More like waves than particles
"When working with quantum components, we must deal with special laws ofphysics that can be ignored when working with larger components. For example,electrons behave more like waves than particles at quantum scales and can dounexpected things like tunnel through barriers," Professor Reed said. "Thanksto powerful scanning tunneling microscopes, we have observed behavior thattremendously surprised us and made us realize how little we understand quantummechanics in extremely small electronic devices."

Understanding quantum mechanics is crucial in Professor Reed's specialty-- "low-dimension" electronics. His devices prevent electrons from moving insome or all of nature's three dimensions. For example, electrons confined in aplane made of an extremely thin film are free to move in only two dimensions,since they can't move perpendicular to the plane. Those confined in anextremely thin quantum wire are free to move in only one dimension whileelectrons trapped in a quantum "dot" can't move at all -- they are free to movein zero dimensions.

Professor Reed, who invented the first quantum dot in 1988 by carving apillar in a semiconductor substrate using lithography, said the smallestconceivable transistors would be made up of quantum dots linked in a circuit,with each dot holding one electron.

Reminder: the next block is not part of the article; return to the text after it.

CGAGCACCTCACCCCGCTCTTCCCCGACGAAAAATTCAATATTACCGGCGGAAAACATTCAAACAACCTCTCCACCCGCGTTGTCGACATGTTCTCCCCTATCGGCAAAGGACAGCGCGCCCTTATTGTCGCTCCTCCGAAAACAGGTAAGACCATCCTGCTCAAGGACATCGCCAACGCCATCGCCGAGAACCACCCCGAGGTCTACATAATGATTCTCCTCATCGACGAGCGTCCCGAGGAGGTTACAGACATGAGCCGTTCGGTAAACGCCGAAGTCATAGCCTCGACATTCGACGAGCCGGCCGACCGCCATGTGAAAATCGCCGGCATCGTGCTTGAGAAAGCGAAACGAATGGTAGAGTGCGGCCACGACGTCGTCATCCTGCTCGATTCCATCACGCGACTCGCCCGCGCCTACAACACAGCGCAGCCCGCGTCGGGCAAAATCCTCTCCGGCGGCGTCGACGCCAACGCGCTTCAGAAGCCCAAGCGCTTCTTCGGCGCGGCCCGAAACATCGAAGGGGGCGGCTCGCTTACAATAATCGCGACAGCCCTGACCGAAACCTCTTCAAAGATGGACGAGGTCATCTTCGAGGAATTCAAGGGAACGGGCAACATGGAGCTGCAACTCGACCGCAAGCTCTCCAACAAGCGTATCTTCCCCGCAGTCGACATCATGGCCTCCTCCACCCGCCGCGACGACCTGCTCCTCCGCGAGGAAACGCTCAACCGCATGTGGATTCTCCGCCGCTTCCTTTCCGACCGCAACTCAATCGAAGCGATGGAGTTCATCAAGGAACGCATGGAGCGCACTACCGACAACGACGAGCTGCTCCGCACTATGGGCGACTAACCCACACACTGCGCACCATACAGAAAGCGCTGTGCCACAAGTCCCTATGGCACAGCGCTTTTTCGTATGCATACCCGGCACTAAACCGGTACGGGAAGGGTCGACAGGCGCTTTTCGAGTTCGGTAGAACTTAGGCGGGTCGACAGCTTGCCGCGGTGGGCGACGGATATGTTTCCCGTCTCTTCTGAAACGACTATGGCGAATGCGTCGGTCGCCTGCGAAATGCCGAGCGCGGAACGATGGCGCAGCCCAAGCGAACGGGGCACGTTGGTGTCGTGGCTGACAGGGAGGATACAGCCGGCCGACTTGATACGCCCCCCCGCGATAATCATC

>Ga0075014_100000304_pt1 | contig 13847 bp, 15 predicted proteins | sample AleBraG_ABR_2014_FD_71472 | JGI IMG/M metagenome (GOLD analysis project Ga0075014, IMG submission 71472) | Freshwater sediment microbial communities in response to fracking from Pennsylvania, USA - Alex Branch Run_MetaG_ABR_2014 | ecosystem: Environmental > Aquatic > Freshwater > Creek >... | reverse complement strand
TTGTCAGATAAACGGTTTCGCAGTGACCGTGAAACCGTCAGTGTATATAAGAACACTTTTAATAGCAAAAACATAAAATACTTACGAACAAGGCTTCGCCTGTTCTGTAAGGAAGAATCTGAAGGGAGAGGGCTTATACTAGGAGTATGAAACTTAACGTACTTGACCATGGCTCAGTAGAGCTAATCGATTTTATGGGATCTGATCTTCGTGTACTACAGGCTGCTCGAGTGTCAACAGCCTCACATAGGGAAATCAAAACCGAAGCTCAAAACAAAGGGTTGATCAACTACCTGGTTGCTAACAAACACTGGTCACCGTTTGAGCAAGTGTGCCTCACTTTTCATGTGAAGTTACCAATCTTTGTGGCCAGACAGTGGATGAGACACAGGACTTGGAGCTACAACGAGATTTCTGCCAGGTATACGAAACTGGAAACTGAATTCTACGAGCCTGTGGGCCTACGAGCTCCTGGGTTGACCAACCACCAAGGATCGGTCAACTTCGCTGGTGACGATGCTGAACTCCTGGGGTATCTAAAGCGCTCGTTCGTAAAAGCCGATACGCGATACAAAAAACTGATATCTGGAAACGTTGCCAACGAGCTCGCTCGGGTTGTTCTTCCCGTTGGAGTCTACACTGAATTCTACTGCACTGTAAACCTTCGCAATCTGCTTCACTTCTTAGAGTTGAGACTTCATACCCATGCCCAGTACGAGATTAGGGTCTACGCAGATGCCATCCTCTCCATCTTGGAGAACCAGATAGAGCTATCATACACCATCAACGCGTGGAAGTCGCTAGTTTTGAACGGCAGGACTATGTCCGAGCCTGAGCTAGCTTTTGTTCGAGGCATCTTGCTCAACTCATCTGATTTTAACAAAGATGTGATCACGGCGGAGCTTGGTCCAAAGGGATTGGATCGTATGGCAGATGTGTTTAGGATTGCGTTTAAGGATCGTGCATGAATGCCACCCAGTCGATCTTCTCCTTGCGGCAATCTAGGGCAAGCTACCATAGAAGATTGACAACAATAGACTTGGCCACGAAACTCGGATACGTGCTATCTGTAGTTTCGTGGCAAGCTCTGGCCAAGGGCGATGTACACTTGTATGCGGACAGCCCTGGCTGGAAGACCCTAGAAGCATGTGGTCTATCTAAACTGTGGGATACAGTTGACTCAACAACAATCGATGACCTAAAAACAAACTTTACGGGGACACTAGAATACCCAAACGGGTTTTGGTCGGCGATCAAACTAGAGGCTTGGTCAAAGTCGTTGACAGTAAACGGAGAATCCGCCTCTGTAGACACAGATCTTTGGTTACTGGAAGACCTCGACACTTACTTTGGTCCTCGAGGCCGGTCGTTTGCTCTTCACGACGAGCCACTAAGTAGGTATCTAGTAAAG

"More than 35 years ago, the Nobel Prize-winning American physicistRichard Feynman first described the fascinating possibilities that would arise when we achieved the ability to manipulate matter at the atomic scale,"said Professor Reed, whose research is funded by a four-year grant from theDefense Advanced Research Projects Agency (DARPA). "Feynman's talk was titled'There's Plenty of Room at the Bottom' -- room for more growth, morebreakthroughs. In electronics, we are finally reaching the bottom Feynmanpredicted."


Story Source:

The above story is based on materials provided by Yale University--Office of Public Affairs. Note: Materials may be edited for content and length.


Cite This Page:

Yale University--Office of Public Affairs. "Yale Scientists Measure Current Across Single Organic Molecule." ScienceDaily. ScienceDaily, 11 October 1997. <www.sciencedaily.com/releases/1997/10/971010063327.htm>.
Yale University--Office of Public Affairs. (1997, October 11). Yale Scientists Measure Current Across Single Organic Molecule. ScienceDaily. Retrieved October 25, 2014 from www.sciencedaily.com/releases/1997/10/971010063327.htm
Yale University--Office of Public Affairs. "Yale Scientists Measure Current Across Single Organic Molecule." ScienceDaily. www.sciencedaily.com/releases/1997/10/971010063327.htm (accessed October 25, 2014).